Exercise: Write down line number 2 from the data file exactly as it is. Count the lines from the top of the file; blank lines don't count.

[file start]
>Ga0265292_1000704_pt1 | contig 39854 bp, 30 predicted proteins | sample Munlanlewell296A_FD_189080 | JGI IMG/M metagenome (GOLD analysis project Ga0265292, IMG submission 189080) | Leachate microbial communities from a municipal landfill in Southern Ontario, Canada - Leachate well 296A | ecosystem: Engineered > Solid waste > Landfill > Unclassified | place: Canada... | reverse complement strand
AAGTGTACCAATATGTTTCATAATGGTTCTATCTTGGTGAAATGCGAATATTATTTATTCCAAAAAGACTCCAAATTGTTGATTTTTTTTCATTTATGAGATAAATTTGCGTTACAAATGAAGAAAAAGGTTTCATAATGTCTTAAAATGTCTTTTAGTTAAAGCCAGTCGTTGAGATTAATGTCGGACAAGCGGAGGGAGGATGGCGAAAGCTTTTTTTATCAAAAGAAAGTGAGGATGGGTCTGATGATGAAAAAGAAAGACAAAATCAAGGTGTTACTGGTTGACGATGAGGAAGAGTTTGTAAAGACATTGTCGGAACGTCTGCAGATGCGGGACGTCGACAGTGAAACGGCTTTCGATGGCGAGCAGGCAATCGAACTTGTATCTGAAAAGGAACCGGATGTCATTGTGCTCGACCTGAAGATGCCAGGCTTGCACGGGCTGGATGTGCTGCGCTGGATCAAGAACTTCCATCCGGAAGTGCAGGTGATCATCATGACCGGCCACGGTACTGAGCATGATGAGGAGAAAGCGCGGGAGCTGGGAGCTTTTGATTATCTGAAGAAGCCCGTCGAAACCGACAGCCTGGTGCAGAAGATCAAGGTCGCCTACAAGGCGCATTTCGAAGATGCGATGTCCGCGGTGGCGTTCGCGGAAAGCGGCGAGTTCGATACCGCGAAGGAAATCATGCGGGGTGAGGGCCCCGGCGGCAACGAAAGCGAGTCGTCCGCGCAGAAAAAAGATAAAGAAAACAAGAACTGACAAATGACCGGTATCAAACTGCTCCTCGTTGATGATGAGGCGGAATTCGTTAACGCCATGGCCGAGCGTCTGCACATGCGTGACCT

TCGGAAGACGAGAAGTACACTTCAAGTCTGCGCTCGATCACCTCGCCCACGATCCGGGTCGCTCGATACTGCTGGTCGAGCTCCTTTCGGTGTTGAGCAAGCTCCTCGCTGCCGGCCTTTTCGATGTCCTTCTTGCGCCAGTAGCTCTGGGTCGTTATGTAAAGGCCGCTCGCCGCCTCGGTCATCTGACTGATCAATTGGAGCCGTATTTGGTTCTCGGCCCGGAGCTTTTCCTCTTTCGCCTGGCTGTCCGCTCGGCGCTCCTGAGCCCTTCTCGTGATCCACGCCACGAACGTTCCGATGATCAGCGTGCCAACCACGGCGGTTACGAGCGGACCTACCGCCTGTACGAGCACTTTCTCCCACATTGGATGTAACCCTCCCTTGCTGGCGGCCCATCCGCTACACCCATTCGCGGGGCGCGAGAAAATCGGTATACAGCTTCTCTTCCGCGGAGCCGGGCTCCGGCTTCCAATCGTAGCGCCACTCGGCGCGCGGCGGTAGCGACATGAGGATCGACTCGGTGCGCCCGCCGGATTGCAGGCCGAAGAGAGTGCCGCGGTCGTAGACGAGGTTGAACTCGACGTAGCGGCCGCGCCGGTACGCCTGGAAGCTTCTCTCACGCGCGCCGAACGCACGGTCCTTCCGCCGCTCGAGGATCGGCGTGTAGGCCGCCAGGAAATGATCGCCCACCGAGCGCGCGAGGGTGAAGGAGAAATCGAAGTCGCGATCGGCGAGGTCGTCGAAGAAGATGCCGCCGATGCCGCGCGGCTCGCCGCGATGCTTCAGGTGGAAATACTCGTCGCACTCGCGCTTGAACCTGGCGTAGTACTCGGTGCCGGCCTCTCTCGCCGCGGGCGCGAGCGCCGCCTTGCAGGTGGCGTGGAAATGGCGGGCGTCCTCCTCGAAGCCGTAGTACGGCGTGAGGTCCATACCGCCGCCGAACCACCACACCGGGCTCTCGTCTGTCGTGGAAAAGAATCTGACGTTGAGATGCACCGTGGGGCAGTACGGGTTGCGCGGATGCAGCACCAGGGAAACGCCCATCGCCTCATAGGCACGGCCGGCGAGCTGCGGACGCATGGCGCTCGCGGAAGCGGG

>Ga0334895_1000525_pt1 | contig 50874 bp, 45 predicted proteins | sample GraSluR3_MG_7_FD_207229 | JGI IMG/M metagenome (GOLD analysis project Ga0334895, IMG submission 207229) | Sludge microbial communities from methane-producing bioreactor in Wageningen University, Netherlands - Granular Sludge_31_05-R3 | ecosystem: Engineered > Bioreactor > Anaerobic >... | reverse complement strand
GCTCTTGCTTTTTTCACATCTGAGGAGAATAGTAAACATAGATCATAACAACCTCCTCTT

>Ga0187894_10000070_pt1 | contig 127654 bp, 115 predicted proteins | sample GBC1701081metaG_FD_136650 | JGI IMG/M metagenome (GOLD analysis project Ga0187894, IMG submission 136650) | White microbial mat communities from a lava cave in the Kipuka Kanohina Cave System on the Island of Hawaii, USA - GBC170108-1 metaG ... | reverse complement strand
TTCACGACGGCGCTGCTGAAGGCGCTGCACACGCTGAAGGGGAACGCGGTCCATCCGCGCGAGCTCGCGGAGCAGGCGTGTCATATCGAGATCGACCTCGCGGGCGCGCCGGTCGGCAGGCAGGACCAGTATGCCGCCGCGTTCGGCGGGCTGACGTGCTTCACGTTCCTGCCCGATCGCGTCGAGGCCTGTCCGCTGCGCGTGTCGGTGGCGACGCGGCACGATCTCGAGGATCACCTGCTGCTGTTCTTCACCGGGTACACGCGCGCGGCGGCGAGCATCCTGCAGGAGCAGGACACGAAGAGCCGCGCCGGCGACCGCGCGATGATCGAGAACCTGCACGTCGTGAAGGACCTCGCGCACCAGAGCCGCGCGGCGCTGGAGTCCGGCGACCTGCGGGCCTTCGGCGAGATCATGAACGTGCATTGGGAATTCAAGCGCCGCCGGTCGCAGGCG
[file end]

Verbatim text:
AAGTGTACCAATATGTTTCATAATGGTTCTATCTTGGTGAAATGCGAATATTATTTATTCCAAAAAGACTCCAAATTGTTGATTTTTTTTCATTTATGAGATAAATTTGCGTTACAAATGAAGAAAAAGGTTTCATAATGTCTTAAAATGTCTTTTAGTTAAAGCCAGTCGTTGAGATTAATGTCGGACAAGCGGAGGGAGGATGGCGAAAGCTTTTTTTATCAAAAGAAAGTGAGGATGGGTCTGATGATGAAAAAGAAAGACAAAATCAAGGTGTTACTGGTTGACGATGAGGAAGAGTTTGTAAAGACATTGTCGGAACGTCTGCAGATGCGGGACGTCGACAGTGAAACGGCTTTCGATGGCGAGCAGGCAATCGAACTTGTATCTGAAAAGGAACCGGATGTCATTGTGCTCGACCTGAAGATGCCAGGCTTGCACGGGCTGGATGTGCTGCGCTGGATCAAGAACTTCCATCCGGAAGTGCAGGTGATCATCATGACCGGCCACGGTACTGAGCATGATGAGGAGAAAGCGCGGGAGCTGGGAGCTTTTGATTATCTGAAGAAGCCCGTCGAAACCGACAGCCTGGTGCAGAAGATCAAGGTCGCCTACAAGGCGCATTTCGAAGATGCGATGTCCGCGGTGGCGTTCGCGGAAAGCGGCGAGTTCGATACCGCGAAGGAAATCATGCGGGGTGAGGGCCCCGGCGGCAACGAAAGCGAGTCGTCCGCGCAGAAAAAAGATAAAGAAAACAAGAACTGACAAATGACCGGTATCAAACTGCTCCTCGTTGATGATGAGGCGGAATTCGTTAACGCCATGGCCGAGCGTCTGCACATGCGTGACCT